Louise’s latest woe is the fact that her goal of getting straight A’s is incompatible with her teacher’s principles—Mrs. Pearl never gives A’s. But that doesn’t stop Louise from trying…too hard, in fact. Her calling out and doing things without permission only earn negative attention from her new teacher. And her schoolwork? “You can do better, Miss Cheese.” After imagining all sorts of tragedies befalling her tough teacher, Louise is pleased one morning to see a substitute. But Miss Sprinkles does not push Louise to do better, accepting mediocrity, and when Louise gets an A along with every other student, it is not the achievement she had envisioned. She actually misses Mrs. Pearl. Goode’s watercolor illustrations perfectly capture Louise’s sass and attitude, her hopefulness and her frustration. Readers will laugh aloud at the predicaments Louise imagines for the hapless Mrs. Pearl. And parents and teachers alike will cheer at Louise’s resolve to do her best.
If only everyone had Louise’s work ethic, determination and spunk, and every teacher pushed students to do their best. A timely message for readers on both sides of the desk. (Picture book. 5-10

- KIRKUS REVIEWS, June 1, 2011 *STARRED REVIEW*

Children's Literature - Lisa Kuehne
What do Madonna and Hillary Clinton have in common? According to Louise Cheese, they both are big cheese smarty-pants who got straight A's, and she wants to be the next student in line for success. Louise finds out her new teacher, Mrs. Pearl is not known for giving high scores so she becomes determined to try her best. The more she tries, the more she hears "you can do better" from her teacher. Annoyed, Louise begins to despise Mrs. Pearl and when report card time comes, she wishes her teacher would get abducted by aliens or kidnapped by an escaped gorilla from the zoo. But Louise sure learns a lesson when a substitute teacher, Miss. Sprinkles, comes to school one day. Miss. Sprinkles does not care what the children do, and all the children in the class are getting A's no matter what performance they show. Although this originally seemed like a dream come true for Louise, she quickly realizes she misses Mrs. Pearl. It is much better to be challenged to succeed than not feel very special. Luckily, Mrs. Pearl returns to class and although Louise ends up with B's instead of A's, she feels smarter and appreciates Mrs. Pearl. Primavera has developed a great story to use as a teaching tool to encourage children to try their best. The illustrations by Goode fit Louise perfectly. Overall, this book is definitely "A" material. Reviewer: Lisa Kuehne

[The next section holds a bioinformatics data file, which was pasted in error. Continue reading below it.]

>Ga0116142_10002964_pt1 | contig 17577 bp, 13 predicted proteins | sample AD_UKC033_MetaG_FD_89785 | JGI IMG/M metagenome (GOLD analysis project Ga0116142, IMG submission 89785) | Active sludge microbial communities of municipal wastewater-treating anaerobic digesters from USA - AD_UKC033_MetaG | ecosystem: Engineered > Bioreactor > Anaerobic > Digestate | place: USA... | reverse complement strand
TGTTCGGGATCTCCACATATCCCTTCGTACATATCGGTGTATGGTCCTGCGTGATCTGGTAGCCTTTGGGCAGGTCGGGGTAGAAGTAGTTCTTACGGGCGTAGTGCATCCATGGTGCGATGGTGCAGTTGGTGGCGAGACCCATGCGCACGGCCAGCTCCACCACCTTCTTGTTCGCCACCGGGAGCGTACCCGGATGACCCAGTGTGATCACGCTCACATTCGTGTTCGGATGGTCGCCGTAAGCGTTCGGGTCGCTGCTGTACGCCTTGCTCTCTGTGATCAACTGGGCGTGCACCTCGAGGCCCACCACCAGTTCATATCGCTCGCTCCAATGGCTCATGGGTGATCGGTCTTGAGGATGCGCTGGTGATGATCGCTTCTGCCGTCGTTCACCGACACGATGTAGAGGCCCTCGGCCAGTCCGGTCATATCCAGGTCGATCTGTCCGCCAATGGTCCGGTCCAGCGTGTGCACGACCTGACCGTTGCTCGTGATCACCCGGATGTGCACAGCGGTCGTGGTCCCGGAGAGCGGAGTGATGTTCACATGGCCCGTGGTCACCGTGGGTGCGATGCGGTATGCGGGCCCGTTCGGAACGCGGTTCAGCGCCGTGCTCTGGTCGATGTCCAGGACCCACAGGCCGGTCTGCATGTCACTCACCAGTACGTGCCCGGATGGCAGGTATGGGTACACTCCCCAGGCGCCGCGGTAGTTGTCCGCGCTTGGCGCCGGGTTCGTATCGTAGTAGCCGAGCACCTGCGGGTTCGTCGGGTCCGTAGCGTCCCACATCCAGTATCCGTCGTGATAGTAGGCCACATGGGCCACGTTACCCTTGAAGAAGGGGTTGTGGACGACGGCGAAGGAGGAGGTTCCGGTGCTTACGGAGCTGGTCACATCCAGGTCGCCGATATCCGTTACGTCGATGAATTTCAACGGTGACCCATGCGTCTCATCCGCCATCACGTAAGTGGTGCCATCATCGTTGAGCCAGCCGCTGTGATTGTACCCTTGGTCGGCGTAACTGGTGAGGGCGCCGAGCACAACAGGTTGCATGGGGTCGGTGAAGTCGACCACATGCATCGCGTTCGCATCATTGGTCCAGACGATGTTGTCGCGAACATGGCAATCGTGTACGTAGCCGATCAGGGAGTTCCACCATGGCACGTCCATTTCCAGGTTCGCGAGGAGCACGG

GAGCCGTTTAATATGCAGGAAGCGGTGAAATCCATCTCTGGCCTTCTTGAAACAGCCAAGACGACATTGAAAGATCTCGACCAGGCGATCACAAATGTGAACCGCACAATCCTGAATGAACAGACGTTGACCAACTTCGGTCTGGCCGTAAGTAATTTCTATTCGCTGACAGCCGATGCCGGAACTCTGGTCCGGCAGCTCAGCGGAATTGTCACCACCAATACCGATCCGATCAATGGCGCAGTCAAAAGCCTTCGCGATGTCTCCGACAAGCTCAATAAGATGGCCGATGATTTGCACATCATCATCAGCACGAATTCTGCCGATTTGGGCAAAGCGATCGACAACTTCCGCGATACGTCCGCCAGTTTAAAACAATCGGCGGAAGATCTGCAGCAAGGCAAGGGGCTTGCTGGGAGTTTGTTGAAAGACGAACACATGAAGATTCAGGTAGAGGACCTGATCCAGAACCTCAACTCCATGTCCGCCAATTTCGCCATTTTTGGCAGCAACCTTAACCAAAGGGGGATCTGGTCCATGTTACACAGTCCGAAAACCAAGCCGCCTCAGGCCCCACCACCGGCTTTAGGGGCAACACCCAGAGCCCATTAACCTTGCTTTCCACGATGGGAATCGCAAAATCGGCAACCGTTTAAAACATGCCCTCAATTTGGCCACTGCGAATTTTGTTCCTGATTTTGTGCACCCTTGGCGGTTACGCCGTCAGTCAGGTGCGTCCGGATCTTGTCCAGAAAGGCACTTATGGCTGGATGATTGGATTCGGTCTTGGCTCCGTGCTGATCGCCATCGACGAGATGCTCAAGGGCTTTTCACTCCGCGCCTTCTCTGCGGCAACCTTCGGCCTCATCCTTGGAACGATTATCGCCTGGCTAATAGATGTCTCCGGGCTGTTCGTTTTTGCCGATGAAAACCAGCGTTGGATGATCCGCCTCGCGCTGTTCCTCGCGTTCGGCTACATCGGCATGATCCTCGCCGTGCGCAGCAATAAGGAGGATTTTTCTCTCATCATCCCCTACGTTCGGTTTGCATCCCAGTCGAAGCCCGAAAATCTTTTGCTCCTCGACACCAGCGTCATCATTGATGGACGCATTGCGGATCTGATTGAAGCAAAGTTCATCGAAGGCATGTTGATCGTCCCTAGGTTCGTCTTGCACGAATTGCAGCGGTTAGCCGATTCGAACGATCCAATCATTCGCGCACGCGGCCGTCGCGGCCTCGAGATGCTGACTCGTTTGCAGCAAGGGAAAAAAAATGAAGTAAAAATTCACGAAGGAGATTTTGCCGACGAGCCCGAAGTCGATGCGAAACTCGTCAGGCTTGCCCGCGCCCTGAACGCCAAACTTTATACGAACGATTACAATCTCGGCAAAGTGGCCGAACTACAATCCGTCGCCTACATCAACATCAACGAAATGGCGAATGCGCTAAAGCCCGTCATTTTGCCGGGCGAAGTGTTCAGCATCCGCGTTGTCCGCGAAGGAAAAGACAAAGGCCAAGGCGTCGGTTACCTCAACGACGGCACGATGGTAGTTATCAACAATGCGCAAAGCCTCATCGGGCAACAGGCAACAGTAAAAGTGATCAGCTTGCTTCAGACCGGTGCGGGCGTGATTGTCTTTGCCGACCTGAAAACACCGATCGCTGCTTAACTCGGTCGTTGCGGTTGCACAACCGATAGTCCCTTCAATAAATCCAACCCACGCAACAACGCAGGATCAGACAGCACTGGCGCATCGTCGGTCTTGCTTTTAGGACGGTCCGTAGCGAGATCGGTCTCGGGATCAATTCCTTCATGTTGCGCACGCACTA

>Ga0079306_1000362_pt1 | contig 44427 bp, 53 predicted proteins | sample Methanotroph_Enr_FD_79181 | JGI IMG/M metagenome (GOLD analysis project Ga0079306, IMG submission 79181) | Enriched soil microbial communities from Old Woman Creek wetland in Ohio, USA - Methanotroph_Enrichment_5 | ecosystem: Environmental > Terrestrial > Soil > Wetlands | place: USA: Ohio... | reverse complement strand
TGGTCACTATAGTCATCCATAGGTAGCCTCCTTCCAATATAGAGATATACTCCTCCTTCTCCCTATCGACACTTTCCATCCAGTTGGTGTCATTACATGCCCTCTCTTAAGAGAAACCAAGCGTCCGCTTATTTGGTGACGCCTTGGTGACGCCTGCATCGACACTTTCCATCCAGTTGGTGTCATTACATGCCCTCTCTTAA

School Library Journal
K-Gr 2—In her latest adventure, Louise Cheese takes an academic turn as she begins second grade. Inspired by her older sister, Penelope, she decides that she can become a Big Cheese not by acting or wearing sparkly shoes but by being a straight-A student. "If she could get straight As, everybody would want to be her friend. She would probably even get to skip a grade—two grades—three grades! She would probably be promoted to college!" Alas, Louise's new teacher turns out to be a demanding taskmistress—and a stingy giver of As. When the no-nonsense woman is briefly replaced by a laissez-faire sub, Miss Sprinkles, Louise finally earns her coveted A-but so do all her classmates. Upon Mrs. Pearl's return, Louise receives her first report card and begins to appreciate the value of her teacher's Bs. With its snappy pace, numerous characters (including a talking dog), and narrative text alternating with dialogue balloons, this tale would work well as a dramatic read-aloud by an adult and/or several children. Watercolor and black-line illustrations energetically depict the irrepressible Louise and host of supporting characters; the scenes representing the child's imagination are especially funny. Comiclike endpapers depict female big-cheese and little-cheese smarty-pants, both real and fictitious, and underscore the importance of striving for one's personal best at any age.—Kathleen Finn, St. Francis Xavier School, Winooski, VT